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Information for patients about T3 (liothyronine)

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We are sorry to inform you that T3 (liothyronine) treatment for hypothyroidism (either alone or in combination with T4 [levothyroxine]) is no longer available through the NHS in this area. This is a local policy which applies to prescriptions from GPs and from NHS endocrinology clinics. It is supported by national recommendations.

Is this policy consistent with best practice guidelines and research evidence?

This policy is in accordance with the position statement The diagnosis and management of primary hypothyroidism which is endorsed by the Royal College of Physicians, the Society for Endocrinology, the British Thyroid Association, the British Thyroid Foundation Patient Support Group, and the Royal College of General Practitioners. It is also consistent with guidance from NICE (the National Institute for Health and Care Excellence, NG 145, 2019).

Evidence from a number of carefully conducted research trials does not support the routine use of T4 (levothyroxine) / T3 combination therapy. In clinical practice, a small number of patients do seem to benefit from T4/T3 combination therapy, and research studies are ongoing to look into possible biological explanations for this observation. However at present NICE feel that there is insufficient evidence of clinical benefit to support its use.

Is this a financial decision?

T3 therapy is much more expensive than levothyroxine (T4) therapy (one T3 tablet is approximately 100 times more expensive than one levothyroxine tablet). The decision is based on insufficient evidence of clinical and cost-effectiveness of T3 treatment (either alone or in combination with T4 [levothyroxine]). There is also a safe alternative (levothyroxine [T4] treatment).

What happens when the thyroid is working normally?

Normally the thyroid produces T4 and T3, but about 85% of the hormone released from the thyroid into the blood stream is T4 (thyroxine) and 15% is T3. T3 is the active hormone. Every target organ in the body that requires thyroid hormones can convert T4 to make T3.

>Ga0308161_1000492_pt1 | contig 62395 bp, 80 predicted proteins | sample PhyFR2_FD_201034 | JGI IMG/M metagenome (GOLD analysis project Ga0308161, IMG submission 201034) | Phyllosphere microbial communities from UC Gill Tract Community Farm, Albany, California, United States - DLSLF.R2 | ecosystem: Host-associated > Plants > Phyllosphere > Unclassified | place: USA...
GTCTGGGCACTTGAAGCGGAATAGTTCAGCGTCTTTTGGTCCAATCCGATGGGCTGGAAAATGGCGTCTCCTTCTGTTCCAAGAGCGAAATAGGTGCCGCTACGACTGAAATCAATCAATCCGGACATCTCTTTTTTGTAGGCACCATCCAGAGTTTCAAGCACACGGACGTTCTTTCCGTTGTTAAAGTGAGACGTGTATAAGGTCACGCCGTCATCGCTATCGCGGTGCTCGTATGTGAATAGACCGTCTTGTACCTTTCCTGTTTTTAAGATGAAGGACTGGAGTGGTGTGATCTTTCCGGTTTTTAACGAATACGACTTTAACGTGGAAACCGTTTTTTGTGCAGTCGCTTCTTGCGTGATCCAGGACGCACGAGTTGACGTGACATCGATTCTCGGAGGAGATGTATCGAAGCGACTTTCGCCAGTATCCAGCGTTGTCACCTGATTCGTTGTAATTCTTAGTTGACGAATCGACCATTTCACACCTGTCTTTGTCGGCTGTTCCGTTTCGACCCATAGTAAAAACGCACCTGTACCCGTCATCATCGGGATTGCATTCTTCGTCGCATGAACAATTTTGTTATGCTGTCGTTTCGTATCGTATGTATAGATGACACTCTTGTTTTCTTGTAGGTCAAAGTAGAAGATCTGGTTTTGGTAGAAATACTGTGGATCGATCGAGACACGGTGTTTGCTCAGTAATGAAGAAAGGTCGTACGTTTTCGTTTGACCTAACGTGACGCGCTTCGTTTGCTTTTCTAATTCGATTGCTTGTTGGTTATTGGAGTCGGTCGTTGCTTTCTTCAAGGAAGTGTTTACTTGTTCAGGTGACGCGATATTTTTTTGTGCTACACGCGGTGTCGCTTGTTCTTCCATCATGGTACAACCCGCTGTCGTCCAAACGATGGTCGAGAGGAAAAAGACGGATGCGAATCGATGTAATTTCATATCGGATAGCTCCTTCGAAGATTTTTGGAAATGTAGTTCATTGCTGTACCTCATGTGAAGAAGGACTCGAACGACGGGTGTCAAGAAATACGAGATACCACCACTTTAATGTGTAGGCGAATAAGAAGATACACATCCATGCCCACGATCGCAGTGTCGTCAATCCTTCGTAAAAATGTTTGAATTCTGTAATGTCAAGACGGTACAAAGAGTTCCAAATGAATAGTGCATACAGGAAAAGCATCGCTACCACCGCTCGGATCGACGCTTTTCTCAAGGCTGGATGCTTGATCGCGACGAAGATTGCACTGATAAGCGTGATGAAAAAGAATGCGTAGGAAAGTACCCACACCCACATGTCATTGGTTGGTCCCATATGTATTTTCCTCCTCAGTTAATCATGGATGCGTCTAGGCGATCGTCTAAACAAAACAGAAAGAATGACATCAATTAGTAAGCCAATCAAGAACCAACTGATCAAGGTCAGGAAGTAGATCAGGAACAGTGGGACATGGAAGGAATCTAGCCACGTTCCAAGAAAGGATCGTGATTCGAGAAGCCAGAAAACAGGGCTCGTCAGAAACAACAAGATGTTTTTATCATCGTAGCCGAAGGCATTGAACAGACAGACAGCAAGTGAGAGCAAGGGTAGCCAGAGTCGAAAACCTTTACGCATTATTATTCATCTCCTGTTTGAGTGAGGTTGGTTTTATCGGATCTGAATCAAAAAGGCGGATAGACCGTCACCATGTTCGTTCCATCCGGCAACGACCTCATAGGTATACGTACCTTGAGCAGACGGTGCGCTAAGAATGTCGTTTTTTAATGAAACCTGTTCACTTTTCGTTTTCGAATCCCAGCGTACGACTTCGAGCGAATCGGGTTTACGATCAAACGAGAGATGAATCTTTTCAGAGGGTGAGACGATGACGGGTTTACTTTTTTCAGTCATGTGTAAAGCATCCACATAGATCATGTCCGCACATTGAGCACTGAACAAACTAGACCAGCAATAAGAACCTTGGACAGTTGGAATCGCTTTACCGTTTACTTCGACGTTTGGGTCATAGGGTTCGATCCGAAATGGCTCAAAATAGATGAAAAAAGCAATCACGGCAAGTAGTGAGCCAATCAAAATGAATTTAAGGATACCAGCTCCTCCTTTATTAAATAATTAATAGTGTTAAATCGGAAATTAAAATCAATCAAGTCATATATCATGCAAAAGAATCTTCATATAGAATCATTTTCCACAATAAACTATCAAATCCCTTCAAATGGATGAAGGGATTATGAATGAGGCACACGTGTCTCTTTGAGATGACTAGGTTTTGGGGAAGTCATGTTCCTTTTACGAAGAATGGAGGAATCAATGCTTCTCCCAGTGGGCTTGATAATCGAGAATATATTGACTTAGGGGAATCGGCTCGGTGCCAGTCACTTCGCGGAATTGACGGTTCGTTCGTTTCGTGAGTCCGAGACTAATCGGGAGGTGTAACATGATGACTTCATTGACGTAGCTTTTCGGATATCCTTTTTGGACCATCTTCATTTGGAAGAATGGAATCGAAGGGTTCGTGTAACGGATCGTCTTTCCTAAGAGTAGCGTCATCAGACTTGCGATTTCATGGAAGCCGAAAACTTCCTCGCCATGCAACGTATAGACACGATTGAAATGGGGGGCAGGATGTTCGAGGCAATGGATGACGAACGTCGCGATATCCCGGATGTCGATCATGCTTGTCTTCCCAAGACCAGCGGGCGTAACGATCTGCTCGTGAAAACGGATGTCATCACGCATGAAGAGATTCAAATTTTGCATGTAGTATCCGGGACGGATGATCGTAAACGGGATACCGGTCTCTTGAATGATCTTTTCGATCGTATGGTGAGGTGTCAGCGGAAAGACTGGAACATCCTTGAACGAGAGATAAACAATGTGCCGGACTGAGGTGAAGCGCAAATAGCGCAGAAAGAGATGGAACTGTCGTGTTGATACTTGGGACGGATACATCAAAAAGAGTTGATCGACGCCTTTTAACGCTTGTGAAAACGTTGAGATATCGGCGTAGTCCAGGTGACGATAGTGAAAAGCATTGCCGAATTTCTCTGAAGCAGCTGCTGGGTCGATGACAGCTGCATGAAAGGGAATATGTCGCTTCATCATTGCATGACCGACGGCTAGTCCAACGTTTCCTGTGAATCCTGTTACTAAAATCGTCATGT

How does levothyroxine (T4) treatment work?

Levothyroxine is the synthetic form of the natural ‘T4’ hormone (thyroxine). It works in the same way and can be measured in the same blood tests. Levothyroxine provides stable natural thyroid hormone replacement therapy. Target organs can convert levothyroxine to T3.

What are the risks of T3 treatment?

T3 is much shorter-acting than T4, so levels vary widely during the day, even in patients on multiple daily doses. It is difficult to replicate the natural balance of T4/T3 in the circulation using T4/T3 combination therapy, risking side-effects from slight over-treatment in the long term. These side-effects include atrial fibrillation (an erratic heart beat which increases the risk of stroke) and loss of bone strength (increasing the risk of osteoporosis and fractures). Patients who are trying for a baby should not take T3, as it does not cross the placenta, so it will not support the development of the baby during pregnancy.

What if I do not feel well on levothyroxine (T4) treatment?

The average dose of thyroxine is 100 – 150 microgrammes per day. Your GP will check your thyroid function tests (blood tests) once you have been on a stable dose of levothyroxine for 6-8 weeks. They will use the results to adjust the dose of levothyroxine if necessary. It is helpful to take your levothyroxine separate to any other tablets or medicines (including vitamin or mineral supplements). Sometimes levothyroxine is better absorbed if it is taken last thing at night. It can take a few months to feel fully better even when the dose of levothyroxine is correct. Depending on your symptoms, your GP may feel it would be helpful to check other blood tests, to screen for conditions that are more common in patients with hypothyroidism (for example, coeliac disease [gluten sensitivity] or anaemia [caused by vitamin B12 deficiency]).

Should I take Armour Thyroid?

Armour Thyroid is made from dried animal thyroid extract. It is an unlicensed product in the UK. It contains excessive amounts of T3 in relation to T4, and is not recommended.

Patient support groups and further information

This information is intended for patients receiving care in Brighton & Hove or Haywards Heath.

The information in this leaflet is for guidance purposes only and is in no way intended to replace professional clinical advice by a qualified practitioner.

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